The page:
Take advantage of the free outdoor activities

One of my favorite experiences was doing the Bondi to Coogee Coastal Walk. What better way to see the beauty of Sydney and its beaches on a nice day, as well as get some fresh air and outdoor exercise?

Other free activities at your fingertips are checking out all the markets around town, there are more than a few. I only had time to check out the Paddington Markets during my stay, but it was a great way to peruse some merchandise and see a new neighborhood I would’ve otherwise probably not explored.

And of course, why not just spend a day at Circular Quay walking around the Opera House, the Sydney Harbour Bridge, or exploring the Rocks with its cool little boutique shops and gelato places. Circular Quay, although overly touristy at times, is still a lovely way to spend an afternoon in Sydney.

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The Royal Botanic Gardens, as in Melbourne are also worth exploring, and they’re right next to Circular Quay so it’s a perfect place to grab a book and unwind from all the tourists.

Go to the beach!

Sydney has some of the best beaches in the world, I had the pleasure of seeing quite a few due to the nice weather throughout my whole week. Catch a bus to Bondi, Bronte, or Coogee, or a relatively cheap ferry to Manly, and spend a day soaking up the sunshine and waves. The ferry to Manly is also a gorgeous way to see the Sydney harbor up close and personal, without paying for one of the extortionate harbor cruises, and it gives one of the best views of the Sydney skyline.

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Free Museums

Although I didn’t have a chance to visit these museums myself while I was there due to time constraints, the Museum of Contemporary Art, the Sydney Observatory, and the NSW National Art Gallery are all free admission, and they’re all located around the same area in the Rocks. To get an idea of even more free museums around the city, I would recommend checking out this website.

Of course these are my tips after only spending a week in the city, so any other recommendations are more than appreciated from any of you Sydneysiders or expats!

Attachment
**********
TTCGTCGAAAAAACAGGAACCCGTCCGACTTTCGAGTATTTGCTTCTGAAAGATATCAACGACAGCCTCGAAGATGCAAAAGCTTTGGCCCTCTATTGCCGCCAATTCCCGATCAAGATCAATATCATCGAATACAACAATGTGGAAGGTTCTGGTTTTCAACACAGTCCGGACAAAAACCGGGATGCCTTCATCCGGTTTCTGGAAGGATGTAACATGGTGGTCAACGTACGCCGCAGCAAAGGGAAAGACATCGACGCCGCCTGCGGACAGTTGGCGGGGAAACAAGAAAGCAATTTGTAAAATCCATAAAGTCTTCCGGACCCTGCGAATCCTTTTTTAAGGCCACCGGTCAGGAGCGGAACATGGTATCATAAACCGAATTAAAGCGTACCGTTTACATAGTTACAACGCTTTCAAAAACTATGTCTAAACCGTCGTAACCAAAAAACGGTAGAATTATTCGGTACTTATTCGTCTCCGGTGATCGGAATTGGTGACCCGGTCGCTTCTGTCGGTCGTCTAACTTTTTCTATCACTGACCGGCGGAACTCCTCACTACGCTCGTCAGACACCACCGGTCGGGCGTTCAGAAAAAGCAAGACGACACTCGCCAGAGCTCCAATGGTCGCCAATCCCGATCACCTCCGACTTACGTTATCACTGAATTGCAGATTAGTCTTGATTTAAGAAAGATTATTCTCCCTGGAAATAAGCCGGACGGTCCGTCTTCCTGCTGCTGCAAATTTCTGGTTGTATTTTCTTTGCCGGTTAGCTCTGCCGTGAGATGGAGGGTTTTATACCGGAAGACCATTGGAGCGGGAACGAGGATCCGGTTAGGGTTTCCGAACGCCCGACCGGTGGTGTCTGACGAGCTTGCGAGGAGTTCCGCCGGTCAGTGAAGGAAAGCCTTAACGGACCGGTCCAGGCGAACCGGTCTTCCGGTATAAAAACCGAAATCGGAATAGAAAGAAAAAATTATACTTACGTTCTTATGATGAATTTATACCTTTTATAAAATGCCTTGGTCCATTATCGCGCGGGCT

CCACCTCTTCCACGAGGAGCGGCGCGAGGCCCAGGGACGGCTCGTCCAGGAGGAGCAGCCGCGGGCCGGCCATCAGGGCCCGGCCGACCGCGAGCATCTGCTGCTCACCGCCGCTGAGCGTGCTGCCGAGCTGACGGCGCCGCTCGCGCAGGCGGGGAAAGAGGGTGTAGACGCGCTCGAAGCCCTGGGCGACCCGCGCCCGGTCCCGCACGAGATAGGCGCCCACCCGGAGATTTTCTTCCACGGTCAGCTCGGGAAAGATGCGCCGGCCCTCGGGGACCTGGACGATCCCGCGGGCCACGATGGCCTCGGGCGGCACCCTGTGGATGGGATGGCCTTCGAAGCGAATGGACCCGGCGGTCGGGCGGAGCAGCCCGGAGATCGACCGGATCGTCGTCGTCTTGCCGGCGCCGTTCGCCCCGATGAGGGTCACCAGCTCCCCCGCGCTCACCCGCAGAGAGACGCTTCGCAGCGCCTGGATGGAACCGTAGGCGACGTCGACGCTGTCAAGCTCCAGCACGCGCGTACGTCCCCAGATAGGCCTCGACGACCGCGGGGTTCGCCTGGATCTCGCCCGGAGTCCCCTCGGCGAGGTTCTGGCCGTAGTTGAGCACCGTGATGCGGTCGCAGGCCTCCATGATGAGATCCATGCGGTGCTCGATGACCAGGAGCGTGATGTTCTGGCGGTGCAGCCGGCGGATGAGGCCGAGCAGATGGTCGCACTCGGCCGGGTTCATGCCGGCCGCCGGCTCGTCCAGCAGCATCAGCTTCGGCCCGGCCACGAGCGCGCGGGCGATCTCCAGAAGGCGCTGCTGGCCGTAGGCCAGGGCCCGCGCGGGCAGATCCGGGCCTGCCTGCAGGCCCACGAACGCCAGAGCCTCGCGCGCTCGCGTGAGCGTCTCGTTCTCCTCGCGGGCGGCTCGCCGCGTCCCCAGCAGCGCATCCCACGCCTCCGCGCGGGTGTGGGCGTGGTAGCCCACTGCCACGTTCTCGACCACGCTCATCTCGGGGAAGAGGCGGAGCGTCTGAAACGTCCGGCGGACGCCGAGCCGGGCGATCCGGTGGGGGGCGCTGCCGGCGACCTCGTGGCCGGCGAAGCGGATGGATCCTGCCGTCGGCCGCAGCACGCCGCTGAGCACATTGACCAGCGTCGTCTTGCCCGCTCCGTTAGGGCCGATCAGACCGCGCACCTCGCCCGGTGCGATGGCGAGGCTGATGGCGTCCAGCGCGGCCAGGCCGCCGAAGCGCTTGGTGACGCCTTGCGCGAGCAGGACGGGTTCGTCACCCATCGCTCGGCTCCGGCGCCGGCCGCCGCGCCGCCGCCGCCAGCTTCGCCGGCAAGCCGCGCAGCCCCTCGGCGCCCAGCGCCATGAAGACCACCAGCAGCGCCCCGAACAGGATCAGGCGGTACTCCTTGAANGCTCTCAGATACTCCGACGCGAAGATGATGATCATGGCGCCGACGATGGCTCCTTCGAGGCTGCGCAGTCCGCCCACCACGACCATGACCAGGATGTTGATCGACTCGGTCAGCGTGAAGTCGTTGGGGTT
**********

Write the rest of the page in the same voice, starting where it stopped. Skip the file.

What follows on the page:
Sydney is also known for having a great many free festivals in the summer which I plan on taking full advantage of. No matter if you’re staying cheap or you’re on a more cushy budget, it’s hard not to have a good time in Sydney.

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Walkabout: Sydney edition

I heard about the Bondi to Coogee Coastal Walk before I even left California, thanks to the extensive collection of travel bloggers I follow. It was one of the first things I wanted to do whenever I made it to Sydney, and I did just that on a perfect day during my week in Sydney. It’s 6km in distance and it took me about 2 hours to complete, including taking a lot of pictures along the way. There are heaps of cafes, swimming pools, and benches on which to rest your weary legs and take in the view.

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I plan on walking it many more times when I go back to Sydney, it was simply beautiful. I love walks that overload you with daily doses of beauty, and the Bondi to Coogee Walk is one of the most gorgeous I have been on.

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I’ll even go so far as to say that during this walk is when I first started to appreciate how much I love Sydney, partly because it reminded me of my weekly walks to the cliffs in La Jolla, San Diego, partly because of the perfect temperature of the day, and partly because I was grateful to feel right at home in a place across the world from everything I know.

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I don’t think I can truly put into words the impact my year of travel has had on my life as of yet, but it is something profound. I left San Diego a bit bruised and directionless, and I’m not saying that I’ve “found myself” because I believe that’s a lifelong journey in itself, but I am such a stronger and more confident person now than I can ever remember being in the past.

Perhaps that’s what growing up is supposed to feel like, all I know is that the realization of your inner strength is one of the most important discoveries you can make about yourself.

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These were the thoughts that were running through my head as I took in the views on my walkabout from Bondi to Coogee, and mused about my journey around the world this year, and maybe even a more permanent life in Australia. I guess time will only tell if my nomadic heart will ever rest in one place for good, right now I’m happy soaring above all the expectations and judgements, both from myself and others. As always, it’s important sometimes to just be free

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I think my favorite artist, Bon Iver, said it best, “Ain’t this just like the present to be showing up like this?“.